4. When he bites the 4th time, Yelp, then leave the area, placing him in a 2 min. time-out. It is better if you can leave, rather than moving him. Then, return and interact. (He's still hungry...)
5. When he nips the fifth time, yelp, and leave the area, stopping interaction for now.

Pups need to sleep over night in order to learn their lessons. So, keep doing this for 3 days. By the third day, you should notice significant Bite Inhibition. He may still nip, but it will be softer and he won't draw blood. Keep up the training and make sure that everyone yelps.... Very powerful method.

If you learn the technique, then you can apply the "yelp" to other circumstances, also. I believe that "yelp" is "Please don't do that, I don't like it." in dog communication. I currently use the yelp when my dog plays tug, then runs with the toy, when he fetches and keeps it out of reach or when he takes a treat too quickly....
 

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Persistence is important. I had a biter until recently, and I would immediately us a sharp "NO" followed by completely stopping all attention and doing something non dog related. NO and break interaction. Yelps never seemed to work for me, though I was told with my lab, they like to just put things in their mouth.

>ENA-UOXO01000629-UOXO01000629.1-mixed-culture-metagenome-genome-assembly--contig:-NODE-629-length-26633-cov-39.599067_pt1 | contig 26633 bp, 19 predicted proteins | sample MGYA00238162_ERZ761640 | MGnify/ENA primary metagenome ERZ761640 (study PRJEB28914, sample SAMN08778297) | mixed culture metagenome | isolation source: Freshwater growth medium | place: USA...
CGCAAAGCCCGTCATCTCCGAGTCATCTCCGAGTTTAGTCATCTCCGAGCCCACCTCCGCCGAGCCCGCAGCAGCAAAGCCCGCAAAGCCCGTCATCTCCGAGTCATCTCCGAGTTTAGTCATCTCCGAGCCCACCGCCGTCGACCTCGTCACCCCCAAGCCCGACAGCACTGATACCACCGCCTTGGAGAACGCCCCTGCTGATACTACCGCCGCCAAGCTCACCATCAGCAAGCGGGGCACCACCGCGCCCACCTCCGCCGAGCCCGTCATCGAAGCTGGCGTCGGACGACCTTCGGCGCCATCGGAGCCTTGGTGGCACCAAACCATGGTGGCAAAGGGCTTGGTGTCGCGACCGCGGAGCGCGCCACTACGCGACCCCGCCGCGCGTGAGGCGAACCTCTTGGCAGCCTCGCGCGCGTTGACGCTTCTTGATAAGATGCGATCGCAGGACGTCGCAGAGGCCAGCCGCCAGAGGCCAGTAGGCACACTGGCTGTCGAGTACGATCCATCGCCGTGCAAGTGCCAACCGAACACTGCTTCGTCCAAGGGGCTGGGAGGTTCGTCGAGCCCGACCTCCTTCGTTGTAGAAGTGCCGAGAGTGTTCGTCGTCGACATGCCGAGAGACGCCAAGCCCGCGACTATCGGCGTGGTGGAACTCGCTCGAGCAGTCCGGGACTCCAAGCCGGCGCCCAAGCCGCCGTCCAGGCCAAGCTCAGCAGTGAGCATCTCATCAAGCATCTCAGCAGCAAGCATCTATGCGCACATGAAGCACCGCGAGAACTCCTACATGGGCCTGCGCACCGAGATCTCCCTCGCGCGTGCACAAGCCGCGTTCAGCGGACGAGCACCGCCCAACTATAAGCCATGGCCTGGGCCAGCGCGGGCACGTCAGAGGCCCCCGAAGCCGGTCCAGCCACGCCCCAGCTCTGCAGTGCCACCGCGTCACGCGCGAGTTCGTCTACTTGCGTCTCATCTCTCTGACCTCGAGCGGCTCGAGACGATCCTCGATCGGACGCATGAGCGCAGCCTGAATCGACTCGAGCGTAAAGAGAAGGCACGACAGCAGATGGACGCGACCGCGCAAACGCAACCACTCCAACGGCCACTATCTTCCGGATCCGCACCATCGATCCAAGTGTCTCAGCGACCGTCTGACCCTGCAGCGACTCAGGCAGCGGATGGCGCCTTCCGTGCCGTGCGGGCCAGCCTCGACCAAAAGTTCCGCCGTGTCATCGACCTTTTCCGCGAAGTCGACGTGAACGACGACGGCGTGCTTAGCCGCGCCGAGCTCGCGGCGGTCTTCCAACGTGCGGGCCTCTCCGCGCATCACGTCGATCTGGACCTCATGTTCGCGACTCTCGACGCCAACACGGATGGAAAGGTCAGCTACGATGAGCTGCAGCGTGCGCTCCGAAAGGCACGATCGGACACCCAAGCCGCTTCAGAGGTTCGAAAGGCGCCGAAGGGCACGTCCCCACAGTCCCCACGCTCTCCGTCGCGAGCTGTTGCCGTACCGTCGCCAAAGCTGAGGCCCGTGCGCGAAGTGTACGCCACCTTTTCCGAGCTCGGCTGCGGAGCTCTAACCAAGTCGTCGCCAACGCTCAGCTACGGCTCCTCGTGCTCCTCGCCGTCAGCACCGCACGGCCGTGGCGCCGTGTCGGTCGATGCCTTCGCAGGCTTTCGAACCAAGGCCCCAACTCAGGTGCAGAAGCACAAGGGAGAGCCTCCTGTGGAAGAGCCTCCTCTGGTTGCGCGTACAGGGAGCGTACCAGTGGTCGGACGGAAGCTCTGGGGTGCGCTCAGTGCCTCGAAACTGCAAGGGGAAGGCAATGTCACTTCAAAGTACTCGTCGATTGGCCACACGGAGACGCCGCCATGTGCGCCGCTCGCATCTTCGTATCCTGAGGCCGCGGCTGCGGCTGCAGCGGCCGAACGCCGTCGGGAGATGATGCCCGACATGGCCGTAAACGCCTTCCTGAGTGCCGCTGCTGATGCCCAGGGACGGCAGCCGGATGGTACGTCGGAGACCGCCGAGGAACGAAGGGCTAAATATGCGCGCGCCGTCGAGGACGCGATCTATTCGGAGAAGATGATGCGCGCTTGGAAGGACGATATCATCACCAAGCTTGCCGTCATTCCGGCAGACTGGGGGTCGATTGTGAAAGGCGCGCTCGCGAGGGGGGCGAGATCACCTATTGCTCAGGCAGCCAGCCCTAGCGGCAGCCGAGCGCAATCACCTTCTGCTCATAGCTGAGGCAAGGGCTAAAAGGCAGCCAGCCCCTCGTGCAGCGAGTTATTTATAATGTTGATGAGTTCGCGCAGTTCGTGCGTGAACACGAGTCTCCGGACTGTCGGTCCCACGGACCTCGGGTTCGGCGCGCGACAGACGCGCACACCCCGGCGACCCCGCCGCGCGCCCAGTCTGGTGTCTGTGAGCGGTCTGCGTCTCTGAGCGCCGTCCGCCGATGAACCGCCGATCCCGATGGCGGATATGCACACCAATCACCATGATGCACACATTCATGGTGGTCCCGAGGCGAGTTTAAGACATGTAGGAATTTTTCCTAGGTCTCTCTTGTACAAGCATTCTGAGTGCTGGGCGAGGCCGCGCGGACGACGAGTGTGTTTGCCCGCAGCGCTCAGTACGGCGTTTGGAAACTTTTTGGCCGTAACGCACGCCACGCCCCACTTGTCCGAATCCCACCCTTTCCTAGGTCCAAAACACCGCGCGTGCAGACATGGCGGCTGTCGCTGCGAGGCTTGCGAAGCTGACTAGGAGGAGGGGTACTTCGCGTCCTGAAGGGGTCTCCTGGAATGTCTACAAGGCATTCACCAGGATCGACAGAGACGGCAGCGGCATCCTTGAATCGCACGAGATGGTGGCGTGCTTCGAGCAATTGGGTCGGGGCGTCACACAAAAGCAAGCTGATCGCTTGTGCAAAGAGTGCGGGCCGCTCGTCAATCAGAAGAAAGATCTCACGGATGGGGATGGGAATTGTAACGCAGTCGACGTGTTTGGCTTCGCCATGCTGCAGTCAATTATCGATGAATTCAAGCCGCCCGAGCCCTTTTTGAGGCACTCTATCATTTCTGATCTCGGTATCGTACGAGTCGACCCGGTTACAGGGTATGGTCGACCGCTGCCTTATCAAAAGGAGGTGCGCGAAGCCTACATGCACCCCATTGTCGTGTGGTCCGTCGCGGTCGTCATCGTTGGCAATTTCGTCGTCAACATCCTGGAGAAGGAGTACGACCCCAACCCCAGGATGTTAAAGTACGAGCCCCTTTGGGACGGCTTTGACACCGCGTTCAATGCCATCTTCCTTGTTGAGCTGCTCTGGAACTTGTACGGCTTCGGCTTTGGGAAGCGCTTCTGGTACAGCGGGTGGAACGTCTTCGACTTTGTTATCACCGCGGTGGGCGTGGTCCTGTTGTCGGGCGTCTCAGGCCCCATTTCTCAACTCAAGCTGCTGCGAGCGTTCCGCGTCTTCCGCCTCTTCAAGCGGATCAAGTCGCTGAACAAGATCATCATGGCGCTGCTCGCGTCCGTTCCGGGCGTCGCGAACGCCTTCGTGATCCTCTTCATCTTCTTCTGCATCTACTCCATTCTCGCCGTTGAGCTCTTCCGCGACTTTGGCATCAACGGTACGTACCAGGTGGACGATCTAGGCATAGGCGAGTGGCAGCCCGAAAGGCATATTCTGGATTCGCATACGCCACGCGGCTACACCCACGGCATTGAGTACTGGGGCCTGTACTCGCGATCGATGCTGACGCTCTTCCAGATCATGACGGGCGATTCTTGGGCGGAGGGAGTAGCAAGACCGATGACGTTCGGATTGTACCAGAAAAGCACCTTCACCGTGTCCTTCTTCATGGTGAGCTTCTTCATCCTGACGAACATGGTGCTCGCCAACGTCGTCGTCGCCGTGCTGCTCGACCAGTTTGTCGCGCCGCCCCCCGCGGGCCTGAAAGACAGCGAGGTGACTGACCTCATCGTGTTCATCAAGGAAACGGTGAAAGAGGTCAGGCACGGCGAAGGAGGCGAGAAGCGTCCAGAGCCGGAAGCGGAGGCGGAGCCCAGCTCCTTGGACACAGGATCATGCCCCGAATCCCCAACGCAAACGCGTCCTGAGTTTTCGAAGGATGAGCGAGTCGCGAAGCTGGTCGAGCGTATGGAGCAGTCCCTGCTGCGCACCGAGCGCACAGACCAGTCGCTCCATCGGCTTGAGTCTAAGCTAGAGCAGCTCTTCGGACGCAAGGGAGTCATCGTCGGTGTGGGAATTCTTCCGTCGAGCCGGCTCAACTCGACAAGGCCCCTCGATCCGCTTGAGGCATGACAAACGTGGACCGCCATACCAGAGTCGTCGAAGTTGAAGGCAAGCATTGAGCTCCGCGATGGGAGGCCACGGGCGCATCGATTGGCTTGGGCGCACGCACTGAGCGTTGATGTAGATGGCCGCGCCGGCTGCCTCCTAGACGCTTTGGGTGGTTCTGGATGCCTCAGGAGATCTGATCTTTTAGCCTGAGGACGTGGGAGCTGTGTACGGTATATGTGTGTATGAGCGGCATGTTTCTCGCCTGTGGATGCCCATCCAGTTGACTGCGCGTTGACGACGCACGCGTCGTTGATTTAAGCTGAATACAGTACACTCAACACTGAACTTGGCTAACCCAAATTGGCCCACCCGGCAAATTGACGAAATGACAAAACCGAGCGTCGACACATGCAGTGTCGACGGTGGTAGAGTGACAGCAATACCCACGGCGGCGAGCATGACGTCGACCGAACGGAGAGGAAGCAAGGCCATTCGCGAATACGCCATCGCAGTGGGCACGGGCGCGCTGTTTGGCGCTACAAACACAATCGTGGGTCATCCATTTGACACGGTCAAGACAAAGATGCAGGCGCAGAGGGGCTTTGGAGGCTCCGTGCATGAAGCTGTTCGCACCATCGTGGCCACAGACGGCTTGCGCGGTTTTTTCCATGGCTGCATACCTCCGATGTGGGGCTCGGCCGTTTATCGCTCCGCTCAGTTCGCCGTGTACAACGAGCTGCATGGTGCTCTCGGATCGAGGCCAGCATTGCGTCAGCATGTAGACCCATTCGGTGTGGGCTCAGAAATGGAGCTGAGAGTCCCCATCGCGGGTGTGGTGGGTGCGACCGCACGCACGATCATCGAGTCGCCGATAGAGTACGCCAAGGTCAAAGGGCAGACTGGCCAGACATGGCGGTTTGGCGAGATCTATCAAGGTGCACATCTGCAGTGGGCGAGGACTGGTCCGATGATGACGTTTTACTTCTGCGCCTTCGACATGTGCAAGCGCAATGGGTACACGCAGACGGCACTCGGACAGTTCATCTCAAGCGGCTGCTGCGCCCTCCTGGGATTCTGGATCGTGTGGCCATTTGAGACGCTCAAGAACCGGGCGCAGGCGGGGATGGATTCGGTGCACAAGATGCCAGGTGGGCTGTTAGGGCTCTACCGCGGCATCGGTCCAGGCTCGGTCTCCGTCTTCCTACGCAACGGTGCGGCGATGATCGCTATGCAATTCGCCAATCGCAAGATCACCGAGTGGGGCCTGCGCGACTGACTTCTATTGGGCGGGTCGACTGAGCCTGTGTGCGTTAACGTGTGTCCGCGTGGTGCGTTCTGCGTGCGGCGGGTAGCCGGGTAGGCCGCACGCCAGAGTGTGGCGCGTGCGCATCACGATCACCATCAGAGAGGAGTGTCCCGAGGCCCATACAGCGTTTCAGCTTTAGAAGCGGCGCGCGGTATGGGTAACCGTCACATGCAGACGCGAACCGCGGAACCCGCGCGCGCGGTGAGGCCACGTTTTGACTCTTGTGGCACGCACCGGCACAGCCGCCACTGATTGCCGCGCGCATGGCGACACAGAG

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Discussion Starter #10
Thanks again for all the help. Just a quick update I wanted to share.

We've been working with him for the past few days and I don't know if it's just me but he seems to be improving.

The yelp doesn't work with us, but the Ouch seems to catch his attention. Since we don't have the baby gates, on the second ouch I walk out of the room and into the bedroom or bathroom, closing the door for about 20 seconds. I can hear him pawing at the door outside.

When we come out he would be sitting and we would give him lots of attention and praise. We've had to repeat the process a few times but it does appear to be working.

I didn't realize though that the barking from him or the nudging us was his form of an apology. We'll make sure to accept it next time.
 

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It took me a longer time to learn about the "apology" also... no one ever writes about it... it seems. (Good chapter for a book!)

When you get the "Ouch" to work and understand it, you might try it for other behaviors to improve your communications repertoire.